The UAE is arguably one of the most advanced payment markets in the Middle East and is home to many expatriate workers using all forms of electronic payments. Recent efforts by regulators to migrate cash and other forms of paper payments to electronic payments are having an effect, as Victoria Conroy reports.
The United Arab Emirates (UAE) was established in 1971 and is composed of seven emirates: Abu Dhabi, Dubai, Sharjah, Ajman, Umm Al-Qiwain, Ras Al-Khaima and Fujeirah.
Although the UAE is considered an oil-rich gulf state, the emirate of Dubai has used the wealth generated by oil to build an economy dependant on tourism and construction, fed by an inflow of expatriate workers who have flocked to the UAE over the last 15 years.
In July, the population of the UAE was estimated to be 4.9m, but the local population of 1.5m is dwarfed by the 3.4m expatriate migrant workers, attracted to the region by high tax-free salaries.
According to the CIA World Factbook, 73.9% of the population in the 15-64 age group is non-national, with a median age of 30.2 years, and per capita income of $40,000 as of 2009, one of the highest rates in the world.
Following the recent global economic crisis, the UAE suffered a severe downturn in its economy, leading to unprecedented job losses and a sharp fall in the value of real estate in the region, which in turn trickled down to consumer expenditure. However, according to the International Monetary Fund, the UAE economy as a whole will grow by 2.4% in 2010, although Dubai itself is expected to see a growth rate of just 0.5%.
The popularity of cash and cards
Cash is the dominant payment method in the UAE, representing 80% of personal consumption expenditure. Figures from the UAE central bank show money supply, consisting of currency in circulation plus monetary deposits, increased from AED208.1bn in 2008 ($56.6bn) to AED223.5bn in 2009, a rise of 7.4%.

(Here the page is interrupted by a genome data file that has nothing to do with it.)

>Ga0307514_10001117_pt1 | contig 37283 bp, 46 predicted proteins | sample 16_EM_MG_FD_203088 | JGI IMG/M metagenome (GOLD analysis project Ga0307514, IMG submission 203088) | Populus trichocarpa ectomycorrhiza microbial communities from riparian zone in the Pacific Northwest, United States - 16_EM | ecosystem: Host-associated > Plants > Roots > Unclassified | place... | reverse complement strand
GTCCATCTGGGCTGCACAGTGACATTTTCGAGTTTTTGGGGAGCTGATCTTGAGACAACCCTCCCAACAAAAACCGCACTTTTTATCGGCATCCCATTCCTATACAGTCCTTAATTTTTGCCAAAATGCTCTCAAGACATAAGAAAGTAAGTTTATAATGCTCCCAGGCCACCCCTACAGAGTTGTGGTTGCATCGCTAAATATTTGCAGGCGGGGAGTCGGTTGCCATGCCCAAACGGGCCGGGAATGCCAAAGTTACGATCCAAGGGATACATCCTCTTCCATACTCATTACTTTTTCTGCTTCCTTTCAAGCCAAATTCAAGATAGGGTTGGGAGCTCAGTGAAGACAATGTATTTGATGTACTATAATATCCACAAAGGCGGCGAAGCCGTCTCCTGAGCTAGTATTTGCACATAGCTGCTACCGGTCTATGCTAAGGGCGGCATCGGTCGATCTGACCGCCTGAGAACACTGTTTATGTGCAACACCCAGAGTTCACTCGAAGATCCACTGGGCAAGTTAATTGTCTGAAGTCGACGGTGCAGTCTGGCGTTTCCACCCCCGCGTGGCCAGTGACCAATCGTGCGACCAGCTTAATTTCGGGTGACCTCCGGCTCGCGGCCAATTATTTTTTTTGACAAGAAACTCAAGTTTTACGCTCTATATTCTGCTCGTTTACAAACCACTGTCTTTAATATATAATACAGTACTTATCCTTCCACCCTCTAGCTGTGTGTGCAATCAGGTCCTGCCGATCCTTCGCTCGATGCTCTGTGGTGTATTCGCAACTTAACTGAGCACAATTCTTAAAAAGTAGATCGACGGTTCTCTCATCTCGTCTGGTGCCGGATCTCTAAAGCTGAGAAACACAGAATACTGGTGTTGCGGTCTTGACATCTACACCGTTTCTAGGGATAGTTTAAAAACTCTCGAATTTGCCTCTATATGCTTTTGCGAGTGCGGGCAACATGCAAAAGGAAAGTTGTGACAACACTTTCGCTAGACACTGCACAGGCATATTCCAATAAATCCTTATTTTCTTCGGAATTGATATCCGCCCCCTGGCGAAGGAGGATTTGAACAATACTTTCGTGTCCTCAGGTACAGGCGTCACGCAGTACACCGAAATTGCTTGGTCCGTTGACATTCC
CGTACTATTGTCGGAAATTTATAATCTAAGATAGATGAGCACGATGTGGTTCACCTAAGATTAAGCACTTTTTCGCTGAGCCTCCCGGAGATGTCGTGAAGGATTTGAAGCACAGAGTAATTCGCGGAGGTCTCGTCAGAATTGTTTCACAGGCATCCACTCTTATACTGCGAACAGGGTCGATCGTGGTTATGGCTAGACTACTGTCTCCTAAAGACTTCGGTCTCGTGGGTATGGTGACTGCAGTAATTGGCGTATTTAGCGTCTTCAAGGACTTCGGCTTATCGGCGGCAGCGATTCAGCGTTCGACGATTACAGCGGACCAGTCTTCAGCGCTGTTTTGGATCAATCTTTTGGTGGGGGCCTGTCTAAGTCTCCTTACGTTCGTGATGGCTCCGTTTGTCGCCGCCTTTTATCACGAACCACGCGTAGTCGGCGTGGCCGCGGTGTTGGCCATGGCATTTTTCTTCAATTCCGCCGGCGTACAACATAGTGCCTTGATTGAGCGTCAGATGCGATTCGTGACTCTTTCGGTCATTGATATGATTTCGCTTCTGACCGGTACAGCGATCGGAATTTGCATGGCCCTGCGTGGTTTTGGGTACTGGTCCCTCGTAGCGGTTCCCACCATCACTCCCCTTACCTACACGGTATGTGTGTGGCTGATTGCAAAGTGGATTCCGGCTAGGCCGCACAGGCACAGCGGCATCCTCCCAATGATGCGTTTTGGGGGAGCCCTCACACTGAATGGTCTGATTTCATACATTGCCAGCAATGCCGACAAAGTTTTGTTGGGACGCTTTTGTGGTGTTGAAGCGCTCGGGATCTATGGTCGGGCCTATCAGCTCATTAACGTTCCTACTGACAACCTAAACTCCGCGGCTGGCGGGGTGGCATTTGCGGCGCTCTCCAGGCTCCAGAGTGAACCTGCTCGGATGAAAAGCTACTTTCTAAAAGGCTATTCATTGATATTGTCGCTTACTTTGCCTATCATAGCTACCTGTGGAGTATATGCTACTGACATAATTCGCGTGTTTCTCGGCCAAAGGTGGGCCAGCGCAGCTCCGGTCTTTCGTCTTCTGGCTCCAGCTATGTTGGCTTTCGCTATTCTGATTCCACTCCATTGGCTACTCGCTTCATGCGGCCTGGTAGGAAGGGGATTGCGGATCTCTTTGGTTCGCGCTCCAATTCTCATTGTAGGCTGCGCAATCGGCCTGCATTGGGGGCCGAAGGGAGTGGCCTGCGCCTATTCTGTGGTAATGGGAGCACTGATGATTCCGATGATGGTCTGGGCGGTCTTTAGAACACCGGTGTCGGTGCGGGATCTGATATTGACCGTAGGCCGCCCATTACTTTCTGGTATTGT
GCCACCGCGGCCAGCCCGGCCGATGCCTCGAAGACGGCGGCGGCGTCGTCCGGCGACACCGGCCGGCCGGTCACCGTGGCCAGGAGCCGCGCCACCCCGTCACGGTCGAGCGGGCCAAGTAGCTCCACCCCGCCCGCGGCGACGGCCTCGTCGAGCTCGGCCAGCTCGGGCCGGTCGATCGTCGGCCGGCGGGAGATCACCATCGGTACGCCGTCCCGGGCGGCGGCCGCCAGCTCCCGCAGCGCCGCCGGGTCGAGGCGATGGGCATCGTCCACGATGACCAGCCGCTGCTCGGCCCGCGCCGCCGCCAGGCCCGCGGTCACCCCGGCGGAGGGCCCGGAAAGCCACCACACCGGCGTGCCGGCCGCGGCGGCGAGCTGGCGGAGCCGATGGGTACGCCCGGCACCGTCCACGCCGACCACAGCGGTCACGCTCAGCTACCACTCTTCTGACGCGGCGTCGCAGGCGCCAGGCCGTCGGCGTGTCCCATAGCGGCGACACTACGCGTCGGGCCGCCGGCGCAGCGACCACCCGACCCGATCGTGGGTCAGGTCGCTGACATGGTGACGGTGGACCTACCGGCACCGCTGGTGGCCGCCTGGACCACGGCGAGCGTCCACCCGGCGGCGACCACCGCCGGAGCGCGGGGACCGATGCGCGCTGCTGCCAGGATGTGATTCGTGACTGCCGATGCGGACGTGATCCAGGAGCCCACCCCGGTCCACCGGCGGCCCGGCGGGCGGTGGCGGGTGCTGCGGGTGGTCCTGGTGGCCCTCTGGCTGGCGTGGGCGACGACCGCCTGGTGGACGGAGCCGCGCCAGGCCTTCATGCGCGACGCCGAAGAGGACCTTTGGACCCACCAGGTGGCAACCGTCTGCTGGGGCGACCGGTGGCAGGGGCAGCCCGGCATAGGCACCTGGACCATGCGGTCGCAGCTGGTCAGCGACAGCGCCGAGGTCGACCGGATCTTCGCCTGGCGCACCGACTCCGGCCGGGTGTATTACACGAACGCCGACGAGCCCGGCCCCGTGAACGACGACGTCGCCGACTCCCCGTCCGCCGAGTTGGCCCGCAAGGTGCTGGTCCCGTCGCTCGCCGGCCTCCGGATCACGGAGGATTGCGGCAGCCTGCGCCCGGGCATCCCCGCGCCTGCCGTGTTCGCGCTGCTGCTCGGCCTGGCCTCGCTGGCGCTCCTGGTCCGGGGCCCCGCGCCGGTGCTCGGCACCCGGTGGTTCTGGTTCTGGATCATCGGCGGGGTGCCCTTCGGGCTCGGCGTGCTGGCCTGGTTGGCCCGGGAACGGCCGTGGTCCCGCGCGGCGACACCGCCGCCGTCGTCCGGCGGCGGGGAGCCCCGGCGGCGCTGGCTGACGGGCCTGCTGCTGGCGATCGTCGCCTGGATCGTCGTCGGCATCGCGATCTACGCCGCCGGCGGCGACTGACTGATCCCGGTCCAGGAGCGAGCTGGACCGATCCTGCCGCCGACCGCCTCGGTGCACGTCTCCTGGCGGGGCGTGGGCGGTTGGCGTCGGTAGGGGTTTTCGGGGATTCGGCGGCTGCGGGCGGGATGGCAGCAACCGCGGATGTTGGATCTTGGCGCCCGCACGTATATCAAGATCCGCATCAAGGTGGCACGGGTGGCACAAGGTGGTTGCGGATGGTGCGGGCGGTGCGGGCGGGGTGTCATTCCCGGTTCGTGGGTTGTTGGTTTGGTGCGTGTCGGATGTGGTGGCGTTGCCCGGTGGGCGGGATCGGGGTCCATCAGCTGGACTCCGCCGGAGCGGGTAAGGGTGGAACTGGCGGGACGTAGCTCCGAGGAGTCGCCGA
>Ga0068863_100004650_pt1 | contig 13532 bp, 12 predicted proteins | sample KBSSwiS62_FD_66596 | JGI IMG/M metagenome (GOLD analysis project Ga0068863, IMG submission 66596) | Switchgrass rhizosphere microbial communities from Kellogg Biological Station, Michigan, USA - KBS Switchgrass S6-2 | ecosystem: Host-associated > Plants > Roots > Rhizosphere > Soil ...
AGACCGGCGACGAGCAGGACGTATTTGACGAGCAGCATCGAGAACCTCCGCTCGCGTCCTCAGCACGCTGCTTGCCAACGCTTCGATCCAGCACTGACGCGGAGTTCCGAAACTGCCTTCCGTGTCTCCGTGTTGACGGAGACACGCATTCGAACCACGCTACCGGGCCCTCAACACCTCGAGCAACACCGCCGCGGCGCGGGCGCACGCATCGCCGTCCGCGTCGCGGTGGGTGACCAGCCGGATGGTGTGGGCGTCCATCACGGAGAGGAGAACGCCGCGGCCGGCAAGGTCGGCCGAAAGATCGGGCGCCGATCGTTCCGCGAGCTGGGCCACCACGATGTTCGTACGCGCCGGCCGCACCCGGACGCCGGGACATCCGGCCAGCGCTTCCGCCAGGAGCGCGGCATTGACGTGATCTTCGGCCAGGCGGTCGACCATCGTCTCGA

However, payment cards are enjoying increasing popularity. In the past decade, card numbers and billed volumes have grown by a compound annual growth rate [CAGR] of 40%, and this growth has been driven by a rapidly expanding customer base and high inflation.
According to statistics from the UAE central bank, in 2005, there were 2.4m payment cards in circulation. By 2009, this figure had grown to 8.4m, helped by the migration from proprietary ATM cards to internationally scheme-branded debit cards. The number of ATMs in the UAE reached 3,599 at the end of December 2009.
Growth in debit card numbers has not yet turned into higher spending per card. Looking at debit card spend at the POS compared with debit card cash withdrawal at the ATM, almost 88% of debit card usage in the UAE is accounted for by cash withdrawal compared to 12% spend at the POS.
However, there is a huge potential for debit cards to move up the scale at the POS, helped by bank promotion and increased consumer awareness of the benefits of payment cards.